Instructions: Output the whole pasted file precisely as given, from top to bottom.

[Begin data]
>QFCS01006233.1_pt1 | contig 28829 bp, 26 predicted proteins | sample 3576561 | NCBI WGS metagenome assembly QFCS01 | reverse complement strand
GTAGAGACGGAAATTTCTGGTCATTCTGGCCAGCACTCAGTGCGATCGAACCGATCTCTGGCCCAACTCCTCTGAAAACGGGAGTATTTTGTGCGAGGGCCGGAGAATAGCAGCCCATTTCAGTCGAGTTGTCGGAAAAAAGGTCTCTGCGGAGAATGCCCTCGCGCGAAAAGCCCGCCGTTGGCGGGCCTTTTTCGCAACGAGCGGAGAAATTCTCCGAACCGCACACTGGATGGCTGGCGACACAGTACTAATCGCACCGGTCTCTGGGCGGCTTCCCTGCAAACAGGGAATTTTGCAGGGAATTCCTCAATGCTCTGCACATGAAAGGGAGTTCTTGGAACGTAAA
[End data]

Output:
>QFCS01006233.1_pt1 | contig 28829 bp, 26 predicted proteins | sample 3576561 | NCBI WGS metagenome assembly QFCS01 | reverse complement strand
GTAGAGACGGAAATTTCTGGTCATTCTGGCCAGCACTCAGTGCGATCGAACCGATCTCTGGCCCAACTCCTCTGAAAACGGGAGTATTTTGTGCGAGGGCCGGAGAATAGCAGCCCATTTCAGTCGAGTTGTCGGAAAAAAGGTCTCTGCGGAGAATGCCCTCGCGCGAAAAGCCCGCCGTTGGCGGGCCTTTTTCGCAACGAGCGGAGAAATTCTCCGAACCGCACACTGGATGGCTGGCGACACAGTACTAATCGCACCGGTCTCTGGGCGGCTTCCCTGCAAACAGGGAATTTTGCAGGGAATTCCTCAATGCTCTGCACATGAAAGGGAGTTCTTGGAACGTAAA